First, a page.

1. Harbor to Store AI Training Containers with GPU Support


    To set up Harbor as a container registry that can store AI training containers, you can use the harbor package in Pulumi. These containers could be built with GPU support by including the necessary libraries and drivers, but configuring GPU support is typically done at the Kubernetes cluster level and not within Harbor itself. Harbor simply stores and serves the container images, which can be GPU-enabled if they're built properly beforehand.

    Below is a Pulumi Python program that will create Harbor resources to facilitate storing and organizing your AI training containers. This setup will include:

    • A Harbor project where you can push your container images.
    • User management for access control.
    • Configuration of a registry to link an external registry if needed.
    • Robot accounts to allow automated systems to push and pull images from the project.

    For demonstration purposes, the program assumes all required external systems are in place, such as Kubernetes clusters that Harbor will interact with, and that Pulumi is already configured to connect to your cloud and Harbor instances.

    import pulumi import pulumi_harbor as harbor # Create a new Harbor project called "ai-training". ai_training_project = harbor.Project("ai-training-project", # Setting the project name name="ai-training", # Setting this to a public project (change to `false` if you want it private) public="public", # Dummy integer for registryId just for illustration purposes registry_id=1, ) # Create a Harbor user that will have permissions to manage the project. admin_user = harbor.User("admin-user", username="ai_admin", email="ai_admin@example.com", password=pulumi.Config("harbor").require("ai_admin_password"), # You should set the password in a secure way admin=True, ) # Define the registry information which corresponds to an external registry. # For example, you might link a registry where GPU-enabled base images are stored. external_registry = harbor.Registry("external-registry", name="External Registry", endpoint_url="https://your-external-registry.com", provider_name="docker-hub", # This could be 'aws-ecr', 'azure-acr', 'gcp-gar', etc. access_id="ACCESS_ID", access_secret=pulumi.Config("harbor").require_secret("external_registry_access_secret") ) # Create a Robot account that CI/CD pipelines can use for pushing/pulling images. ci_cd_robot_account = harbor.RobotAccount("ci-cd-robot-account", name="robot$ciCdSystem", level="project", description="Robot account for CI/CD", permissions=[ { "kind": "project", "namespace": ai_training_project.name, "access": [ {"resource": "repository", "action": "push"}, {"resource": "repository", "action": "pull"}, ], }, ], ) # Export the robot account token for CI/CD pipeline use. pulumi.export("ci_cd_robot_account_token", ci_cd_robot_account.secret) # Create other resources as needed, such as replication policies, if you're mirroring images across registries, etc.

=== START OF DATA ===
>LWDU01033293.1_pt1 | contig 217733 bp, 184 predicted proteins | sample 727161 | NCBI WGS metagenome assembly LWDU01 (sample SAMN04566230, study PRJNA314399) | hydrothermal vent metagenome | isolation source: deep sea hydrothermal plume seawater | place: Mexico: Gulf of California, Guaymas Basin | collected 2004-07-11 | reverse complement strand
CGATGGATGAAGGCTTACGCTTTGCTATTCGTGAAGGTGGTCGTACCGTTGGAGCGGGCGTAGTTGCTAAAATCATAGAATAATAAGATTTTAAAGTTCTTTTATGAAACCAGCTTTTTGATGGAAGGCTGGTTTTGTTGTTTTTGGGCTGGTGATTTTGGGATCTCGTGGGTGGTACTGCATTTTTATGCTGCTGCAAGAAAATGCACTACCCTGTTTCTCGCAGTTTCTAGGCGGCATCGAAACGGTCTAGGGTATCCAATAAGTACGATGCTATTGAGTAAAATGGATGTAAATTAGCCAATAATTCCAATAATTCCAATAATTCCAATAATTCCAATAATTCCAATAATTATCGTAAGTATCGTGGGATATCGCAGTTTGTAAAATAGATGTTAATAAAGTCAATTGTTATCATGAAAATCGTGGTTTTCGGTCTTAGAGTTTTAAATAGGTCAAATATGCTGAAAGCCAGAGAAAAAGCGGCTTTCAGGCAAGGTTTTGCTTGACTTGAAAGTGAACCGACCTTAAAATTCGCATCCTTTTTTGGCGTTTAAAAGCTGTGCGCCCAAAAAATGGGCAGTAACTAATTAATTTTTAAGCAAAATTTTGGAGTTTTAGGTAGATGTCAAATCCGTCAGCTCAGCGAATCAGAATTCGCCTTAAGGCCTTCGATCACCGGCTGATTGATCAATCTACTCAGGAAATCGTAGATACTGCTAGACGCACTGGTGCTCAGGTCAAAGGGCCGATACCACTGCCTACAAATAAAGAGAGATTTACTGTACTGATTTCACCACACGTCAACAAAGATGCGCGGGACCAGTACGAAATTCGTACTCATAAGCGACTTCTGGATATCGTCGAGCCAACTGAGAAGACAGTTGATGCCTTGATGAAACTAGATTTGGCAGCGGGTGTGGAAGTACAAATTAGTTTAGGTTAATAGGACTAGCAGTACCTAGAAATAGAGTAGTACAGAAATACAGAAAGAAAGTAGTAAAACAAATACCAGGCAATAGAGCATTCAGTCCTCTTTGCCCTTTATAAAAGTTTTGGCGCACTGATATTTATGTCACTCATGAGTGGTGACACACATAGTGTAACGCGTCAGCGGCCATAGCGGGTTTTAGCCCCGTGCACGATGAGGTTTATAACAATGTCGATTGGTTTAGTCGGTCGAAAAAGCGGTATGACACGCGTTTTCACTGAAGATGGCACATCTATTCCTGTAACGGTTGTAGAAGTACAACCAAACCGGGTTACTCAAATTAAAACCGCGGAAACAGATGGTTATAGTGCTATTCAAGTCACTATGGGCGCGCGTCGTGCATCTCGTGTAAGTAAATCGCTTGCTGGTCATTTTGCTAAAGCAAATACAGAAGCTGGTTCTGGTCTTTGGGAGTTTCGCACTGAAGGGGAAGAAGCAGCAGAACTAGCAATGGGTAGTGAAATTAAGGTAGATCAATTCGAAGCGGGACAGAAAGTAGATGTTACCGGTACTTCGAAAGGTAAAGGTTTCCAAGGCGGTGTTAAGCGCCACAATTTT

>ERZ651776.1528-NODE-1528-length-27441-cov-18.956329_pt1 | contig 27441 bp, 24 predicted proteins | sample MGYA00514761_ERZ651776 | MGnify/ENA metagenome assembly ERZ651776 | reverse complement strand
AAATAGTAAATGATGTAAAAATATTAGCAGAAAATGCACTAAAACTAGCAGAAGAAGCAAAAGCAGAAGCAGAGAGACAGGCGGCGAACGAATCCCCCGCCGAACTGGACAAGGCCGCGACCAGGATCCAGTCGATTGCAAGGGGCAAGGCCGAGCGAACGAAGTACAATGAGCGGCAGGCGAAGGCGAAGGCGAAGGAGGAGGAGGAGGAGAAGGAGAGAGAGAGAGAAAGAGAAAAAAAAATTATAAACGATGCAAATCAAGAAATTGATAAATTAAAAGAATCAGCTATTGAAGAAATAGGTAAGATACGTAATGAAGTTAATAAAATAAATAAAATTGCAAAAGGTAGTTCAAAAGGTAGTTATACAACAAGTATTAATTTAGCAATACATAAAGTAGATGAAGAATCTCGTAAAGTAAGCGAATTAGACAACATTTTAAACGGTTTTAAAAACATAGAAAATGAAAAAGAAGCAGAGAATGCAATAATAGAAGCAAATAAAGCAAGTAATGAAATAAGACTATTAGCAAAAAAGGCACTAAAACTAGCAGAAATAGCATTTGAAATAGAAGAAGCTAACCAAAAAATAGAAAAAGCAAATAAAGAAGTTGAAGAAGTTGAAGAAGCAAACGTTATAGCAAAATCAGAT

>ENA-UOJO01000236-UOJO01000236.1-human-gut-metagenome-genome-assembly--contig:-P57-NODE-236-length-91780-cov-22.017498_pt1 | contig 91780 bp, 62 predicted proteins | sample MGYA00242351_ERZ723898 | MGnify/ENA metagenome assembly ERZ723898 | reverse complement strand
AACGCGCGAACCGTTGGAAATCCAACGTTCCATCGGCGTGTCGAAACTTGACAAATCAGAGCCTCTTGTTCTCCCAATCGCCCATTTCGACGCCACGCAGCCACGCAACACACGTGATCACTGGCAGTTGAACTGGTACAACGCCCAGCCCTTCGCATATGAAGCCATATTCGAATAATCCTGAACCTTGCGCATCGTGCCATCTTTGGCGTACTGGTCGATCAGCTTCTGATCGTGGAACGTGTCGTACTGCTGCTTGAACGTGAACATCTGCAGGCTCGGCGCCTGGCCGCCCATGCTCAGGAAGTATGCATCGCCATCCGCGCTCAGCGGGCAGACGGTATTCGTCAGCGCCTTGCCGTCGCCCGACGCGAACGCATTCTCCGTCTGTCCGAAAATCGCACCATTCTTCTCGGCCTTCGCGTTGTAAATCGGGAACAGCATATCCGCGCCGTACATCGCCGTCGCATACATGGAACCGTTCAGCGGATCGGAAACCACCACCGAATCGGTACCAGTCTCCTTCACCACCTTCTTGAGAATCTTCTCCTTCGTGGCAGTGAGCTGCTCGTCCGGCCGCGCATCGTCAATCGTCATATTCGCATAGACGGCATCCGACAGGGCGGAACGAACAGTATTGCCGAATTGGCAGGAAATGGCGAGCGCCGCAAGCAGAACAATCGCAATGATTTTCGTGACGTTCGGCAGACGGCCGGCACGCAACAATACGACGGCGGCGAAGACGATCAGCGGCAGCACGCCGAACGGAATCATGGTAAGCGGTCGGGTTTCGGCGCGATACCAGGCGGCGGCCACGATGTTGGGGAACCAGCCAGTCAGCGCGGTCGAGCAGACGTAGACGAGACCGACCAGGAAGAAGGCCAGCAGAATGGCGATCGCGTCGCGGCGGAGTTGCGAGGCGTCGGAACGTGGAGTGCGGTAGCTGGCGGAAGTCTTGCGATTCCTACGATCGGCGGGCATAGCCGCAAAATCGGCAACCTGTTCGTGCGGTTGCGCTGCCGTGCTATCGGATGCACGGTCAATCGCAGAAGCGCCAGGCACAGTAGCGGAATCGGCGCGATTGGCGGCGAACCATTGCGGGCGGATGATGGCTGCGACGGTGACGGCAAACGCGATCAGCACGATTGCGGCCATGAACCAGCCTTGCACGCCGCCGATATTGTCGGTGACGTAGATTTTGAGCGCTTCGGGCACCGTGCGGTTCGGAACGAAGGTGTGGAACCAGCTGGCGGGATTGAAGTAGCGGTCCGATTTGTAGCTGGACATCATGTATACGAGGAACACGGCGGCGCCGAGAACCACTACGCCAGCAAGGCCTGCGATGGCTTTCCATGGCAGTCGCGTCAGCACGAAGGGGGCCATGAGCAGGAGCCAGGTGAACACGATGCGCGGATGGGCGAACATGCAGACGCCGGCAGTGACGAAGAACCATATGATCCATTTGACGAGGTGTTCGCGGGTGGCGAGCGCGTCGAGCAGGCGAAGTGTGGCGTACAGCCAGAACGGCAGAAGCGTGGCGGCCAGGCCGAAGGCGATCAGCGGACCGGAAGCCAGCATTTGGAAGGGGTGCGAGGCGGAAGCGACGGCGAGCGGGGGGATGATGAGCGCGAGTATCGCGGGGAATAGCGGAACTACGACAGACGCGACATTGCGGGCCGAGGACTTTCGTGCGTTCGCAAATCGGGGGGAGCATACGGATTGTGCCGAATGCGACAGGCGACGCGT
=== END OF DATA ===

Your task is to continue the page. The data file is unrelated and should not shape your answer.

In this program, we have:

    • Set up a Project in Harbor to store your AI training containers. A Harbor project is like a namespace to group related repositories.
    • Created a user with admin privileges within Harbor to manage the project and its repositories.
    • Configured a Registry which allows Harbor to proxy cache or replicate images from an external registry.
    • Generated a Robot Account which is useful for automation scripts, like those in continuous integration and continuous delivery (CI/CD) pipelines, to interact with Harbor without using a user's credentials.

    Remember that Harbor is just a container registry and doesn't deal with the execution of containers. GPU support must be configured where you run the containers, such as Kubernetes clusters with nodes that have GPU resources.

    To use this program, you'll replace placeholder values like your-external-registry.com, and ACCESS_ID with actual information from your environment. Also, make sure to manage secrets like passwords and access tokens securely, for instance by using pulumi.Config and storing the actual secrets in a secure store, such as Pulumi's secrets provider.

    The pulumi.export statement at the end is used to output the robot account token so that it can be securely used by CI/CD pipelines to interact with the Harbor project.

    To use this program, you would typically run pulumi up in the same directory as the program, assuming you have already logged in to Pulumi and selected or created an appropriate stack. The Pulumi CLI would then execute the program, communicate with the cloud provider and the Harbor instance, and set up the resources as described by the code.